The Visa Waiver Program (VWP) permits nationals from participating 
countries to apply for admission to the United States for a duration of 
90 days or fewer, as nonimmigrant visitors for business or pleasure, 
without first obtaining a nonimmigrant visa, provided that all other 
statutory and regulatory requirements are met. If arriving by air or 
sea, a VWP traveler must arrive on a carrier that signed an agreement 
(signatory carrier) with the Service guaranteeing that it will 
transport its VWP passengers deemed inadmissible or deportable out of 
the United States at no expense to the United States government. See 8 
CFR part 217. The VWP has been expanded and made permanent. This rule 
implements one of the steps to making the VWP system permanent.

How Does the Permanent VWP Change the Pilot Program?

    The Visa Waiver Permanent Program Act (VWPPA), Public Law 106-396, 
114 Stat. 1637 (Oct. 30, 2000), converted the Vias Waiver Pilot Program 
which was first launched in 1988 into a permanent program with several 
modifications. Congress modified the pilot program in order to 
safeguard the United States' law enforcement and security interests and 
to reduce the ability of inadmissible aliens to enter the United States 
under the program. See H.R. Rep. No. 106-564, at 7 (2000); see also 
H.R. Rep. No. 106-1048, p. unavail. (2001). Among other modifications, 
the VWPPA required the Attorney General to develop and implement, on or 
before October 1, 2001, at automated entry and exit control system to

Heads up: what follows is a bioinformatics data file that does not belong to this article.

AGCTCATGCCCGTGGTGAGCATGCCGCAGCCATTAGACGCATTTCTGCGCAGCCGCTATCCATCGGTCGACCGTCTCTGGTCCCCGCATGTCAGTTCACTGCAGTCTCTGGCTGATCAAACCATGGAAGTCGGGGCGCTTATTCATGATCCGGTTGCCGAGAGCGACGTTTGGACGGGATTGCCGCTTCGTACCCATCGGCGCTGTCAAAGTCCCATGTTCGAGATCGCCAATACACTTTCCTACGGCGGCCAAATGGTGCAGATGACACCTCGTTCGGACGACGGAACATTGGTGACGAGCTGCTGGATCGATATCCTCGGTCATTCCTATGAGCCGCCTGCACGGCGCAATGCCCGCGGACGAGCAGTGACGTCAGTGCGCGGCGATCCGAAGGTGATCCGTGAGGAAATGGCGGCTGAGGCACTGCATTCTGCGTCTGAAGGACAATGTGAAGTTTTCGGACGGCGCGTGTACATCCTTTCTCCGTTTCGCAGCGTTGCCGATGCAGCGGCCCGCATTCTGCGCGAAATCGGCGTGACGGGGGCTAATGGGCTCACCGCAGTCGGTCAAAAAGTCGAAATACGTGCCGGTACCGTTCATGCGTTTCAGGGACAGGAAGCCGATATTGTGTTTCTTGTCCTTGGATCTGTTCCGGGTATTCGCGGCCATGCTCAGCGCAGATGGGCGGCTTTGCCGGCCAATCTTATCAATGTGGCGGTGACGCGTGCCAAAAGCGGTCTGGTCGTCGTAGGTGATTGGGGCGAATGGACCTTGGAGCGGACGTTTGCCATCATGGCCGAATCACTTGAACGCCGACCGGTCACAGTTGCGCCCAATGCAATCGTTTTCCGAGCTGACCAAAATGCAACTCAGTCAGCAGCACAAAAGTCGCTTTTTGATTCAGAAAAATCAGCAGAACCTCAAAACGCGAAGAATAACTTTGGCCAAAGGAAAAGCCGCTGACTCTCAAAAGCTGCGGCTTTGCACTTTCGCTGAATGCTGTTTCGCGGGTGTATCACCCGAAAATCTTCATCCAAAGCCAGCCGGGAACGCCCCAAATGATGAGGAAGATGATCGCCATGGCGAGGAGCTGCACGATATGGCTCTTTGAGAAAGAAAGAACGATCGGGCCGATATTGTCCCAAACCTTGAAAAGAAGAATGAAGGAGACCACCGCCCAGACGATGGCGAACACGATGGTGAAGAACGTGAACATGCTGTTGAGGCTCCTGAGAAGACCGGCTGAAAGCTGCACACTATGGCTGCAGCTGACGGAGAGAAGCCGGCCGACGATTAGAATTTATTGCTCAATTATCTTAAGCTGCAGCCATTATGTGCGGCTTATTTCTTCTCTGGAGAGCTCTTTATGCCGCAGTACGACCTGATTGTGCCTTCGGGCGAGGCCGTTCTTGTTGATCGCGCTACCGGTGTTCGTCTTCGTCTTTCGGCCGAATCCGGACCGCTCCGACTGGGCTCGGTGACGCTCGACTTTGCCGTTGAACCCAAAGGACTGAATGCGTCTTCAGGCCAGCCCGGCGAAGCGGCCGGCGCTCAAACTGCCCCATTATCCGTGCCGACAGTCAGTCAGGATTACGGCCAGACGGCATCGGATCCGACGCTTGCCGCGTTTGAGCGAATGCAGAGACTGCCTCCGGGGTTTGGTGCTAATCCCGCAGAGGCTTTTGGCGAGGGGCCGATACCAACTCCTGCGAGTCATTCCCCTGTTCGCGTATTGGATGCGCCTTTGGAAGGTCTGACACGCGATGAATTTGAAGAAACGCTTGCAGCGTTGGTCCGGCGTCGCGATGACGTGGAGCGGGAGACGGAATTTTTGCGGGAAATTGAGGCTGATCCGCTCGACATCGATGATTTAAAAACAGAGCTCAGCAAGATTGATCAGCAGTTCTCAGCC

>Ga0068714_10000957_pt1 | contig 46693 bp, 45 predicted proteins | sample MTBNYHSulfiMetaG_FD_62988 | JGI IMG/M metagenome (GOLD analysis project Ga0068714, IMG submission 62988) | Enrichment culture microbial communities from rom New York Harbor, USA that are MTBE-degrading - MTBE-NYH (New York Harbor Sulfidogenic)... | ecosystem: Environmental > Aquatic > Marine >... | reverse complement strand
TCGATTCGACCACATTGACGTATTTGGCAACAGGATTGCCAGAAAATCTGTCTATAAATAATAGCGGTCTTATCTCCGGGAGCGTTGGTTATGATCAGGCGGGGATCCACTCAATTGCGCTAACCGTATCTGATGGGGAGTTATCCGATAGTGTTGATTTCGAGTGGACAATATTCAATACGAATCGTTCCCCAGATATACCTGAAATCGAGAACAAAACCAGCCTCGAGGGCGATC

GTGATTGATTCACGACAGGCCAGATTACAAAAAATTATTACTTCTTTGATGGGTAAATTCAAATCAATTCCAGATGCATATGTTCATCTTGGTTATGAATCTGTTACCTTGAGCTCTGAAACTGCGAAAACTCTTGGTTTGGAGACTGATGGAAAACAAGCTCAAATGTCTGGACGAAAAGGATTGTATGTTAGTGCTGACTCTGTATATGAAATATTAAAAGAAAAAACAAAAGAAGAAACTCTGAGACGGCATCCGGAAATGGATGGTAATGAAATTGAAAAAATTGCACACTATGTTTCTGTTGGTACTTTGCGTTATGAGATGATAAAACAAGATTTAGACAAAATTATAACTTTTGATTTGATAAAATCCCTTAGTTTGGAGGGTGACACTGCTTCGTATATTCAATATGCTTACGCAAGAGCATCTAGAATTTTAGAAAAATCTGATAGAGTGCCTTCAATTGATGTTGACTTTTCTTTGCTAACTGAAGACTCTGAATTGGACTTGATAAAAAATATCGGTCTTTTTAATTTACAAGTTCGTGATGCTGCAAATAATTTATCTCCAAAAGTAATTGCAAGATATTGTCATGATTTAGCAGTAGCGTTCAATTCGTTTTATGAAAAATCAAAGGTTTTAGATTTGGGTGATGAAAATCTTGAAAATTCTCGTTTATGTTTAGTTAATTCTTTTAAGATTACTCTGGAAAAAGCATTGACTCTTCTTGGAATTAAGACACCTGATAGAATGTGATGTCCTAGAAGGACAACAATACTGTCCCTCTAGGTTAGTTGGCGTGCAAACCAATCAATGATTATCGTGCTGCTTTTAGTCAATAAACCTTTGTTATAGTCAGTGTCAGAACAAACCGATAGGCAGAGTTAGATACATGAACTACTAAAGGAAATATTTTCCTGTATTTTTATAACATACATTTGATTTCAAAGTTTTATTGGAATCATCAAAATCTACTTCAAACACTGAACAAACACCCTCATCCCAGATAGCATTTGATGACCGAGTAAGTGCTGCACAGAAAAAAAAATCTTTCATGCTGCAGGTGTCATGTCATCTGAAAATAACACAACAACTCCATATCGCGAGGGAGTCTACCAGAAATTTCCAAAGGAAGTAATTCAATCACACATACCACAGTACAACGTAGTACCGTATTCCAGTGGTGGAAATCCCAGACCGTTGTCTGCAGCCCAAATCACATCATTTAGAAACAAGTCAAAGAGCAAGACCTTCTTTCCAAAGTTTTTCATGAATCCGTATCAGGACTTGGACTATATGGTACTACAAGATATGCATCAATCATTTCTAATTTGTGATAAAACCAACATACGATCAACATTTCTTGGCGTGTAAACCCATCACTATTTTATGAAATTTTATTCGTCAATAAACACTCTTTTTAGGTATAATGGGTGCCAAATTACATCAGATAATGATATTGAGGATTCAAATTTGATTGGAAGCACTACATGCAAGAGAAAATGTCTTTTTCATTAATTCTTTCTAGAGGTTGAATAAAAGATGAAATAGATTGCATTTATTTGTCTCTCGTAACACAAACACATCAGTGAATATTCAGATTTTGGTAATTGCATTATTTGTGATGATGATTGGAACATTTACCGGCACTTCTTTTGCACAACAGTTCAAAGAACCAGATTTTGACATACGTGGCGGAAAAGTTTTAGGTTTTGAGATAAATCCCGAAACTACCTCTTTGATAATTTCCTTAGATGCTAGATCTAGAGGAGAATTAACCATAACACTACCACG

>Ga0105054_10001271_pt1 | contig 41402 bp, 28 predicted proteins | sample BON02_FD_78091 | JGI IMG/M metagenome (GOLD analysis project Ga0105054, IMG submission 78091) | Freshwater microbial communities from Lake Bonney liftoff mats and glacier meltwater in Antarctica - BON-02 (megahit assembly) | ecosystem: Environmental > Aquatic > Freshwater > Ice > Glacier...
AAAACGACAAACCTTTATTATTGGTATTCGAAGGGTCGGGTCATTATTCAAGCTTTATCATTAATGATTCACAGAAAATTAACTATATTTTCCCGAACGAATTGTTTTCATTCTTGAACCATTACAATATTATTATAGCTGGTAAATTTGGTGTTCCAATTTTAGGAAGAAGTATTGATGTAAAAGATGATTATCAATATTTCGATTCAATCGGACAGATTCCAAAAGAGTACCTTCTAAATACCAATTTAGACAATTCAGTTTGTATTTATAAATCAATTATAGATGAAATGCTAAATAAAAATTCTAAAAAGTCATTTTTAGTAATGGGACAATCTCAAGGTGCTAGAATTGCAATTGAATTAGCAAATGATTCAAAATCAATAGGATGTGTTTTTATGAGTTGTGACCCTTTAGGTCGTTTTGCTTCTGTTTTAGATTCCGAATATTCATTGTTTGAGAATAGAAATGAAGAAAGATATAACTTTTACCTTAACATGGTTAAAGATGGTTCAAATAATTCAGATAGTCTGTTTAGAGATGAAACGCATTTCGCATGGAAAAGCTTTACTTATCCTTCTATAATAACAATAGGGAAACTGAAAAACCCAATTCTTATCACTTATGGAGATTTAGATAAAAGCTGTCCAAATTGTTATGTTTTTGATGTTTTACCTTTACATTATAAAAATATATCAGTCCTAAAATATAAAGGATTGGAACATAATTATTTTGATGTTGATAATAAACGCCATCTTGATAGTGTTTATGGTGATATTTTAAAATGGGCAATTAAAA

collect the arrival and departure record for each VWP passenger 
admitted at a U.S. air or sea port-of-entry (POE). The automated 
control system was to be based, to the maximum extent practicable, on 
passenger data collected and electronically transmitted by each carrier 
that has an agreement with the Service to transport aliens to the 
United States. The Service has worked with and informed the Air 
Transport Association (ATA), International Air Transport Association 
(IATA), International Council of Cruise Lines (ICCL), and other 
interested stakeholders of the development of the electronic arrival 
passenger data transmittal system. Currently, over 140 carriers submit 
electronic arrival passenger information. Of those carriers who do not 
currently have this system in place, most are fully

[[Page 63247]]

aware of both the arrival and departure requirements of the system and 
the statutory deadline being implemented in this rule. The departure 
requirements are the same as the current APIS arrival information.
    Upon publication of this rule, travelers will not be admitted to 
the United States under the VWP unless they arrive on carriers that are 
electronically transmitting to the automated entry and exit control 
system, VWP passenger data that is sufficient to carry out the purpose 
of section 217(h) of the Act including the calculation of the 
percentage of nationals from each program country who received a waiver 
after arriving at a U.S. air or sea POE and for whom no record of 
departure exists.

Why Is the Development and Implementatin of an Automated Entry and Exit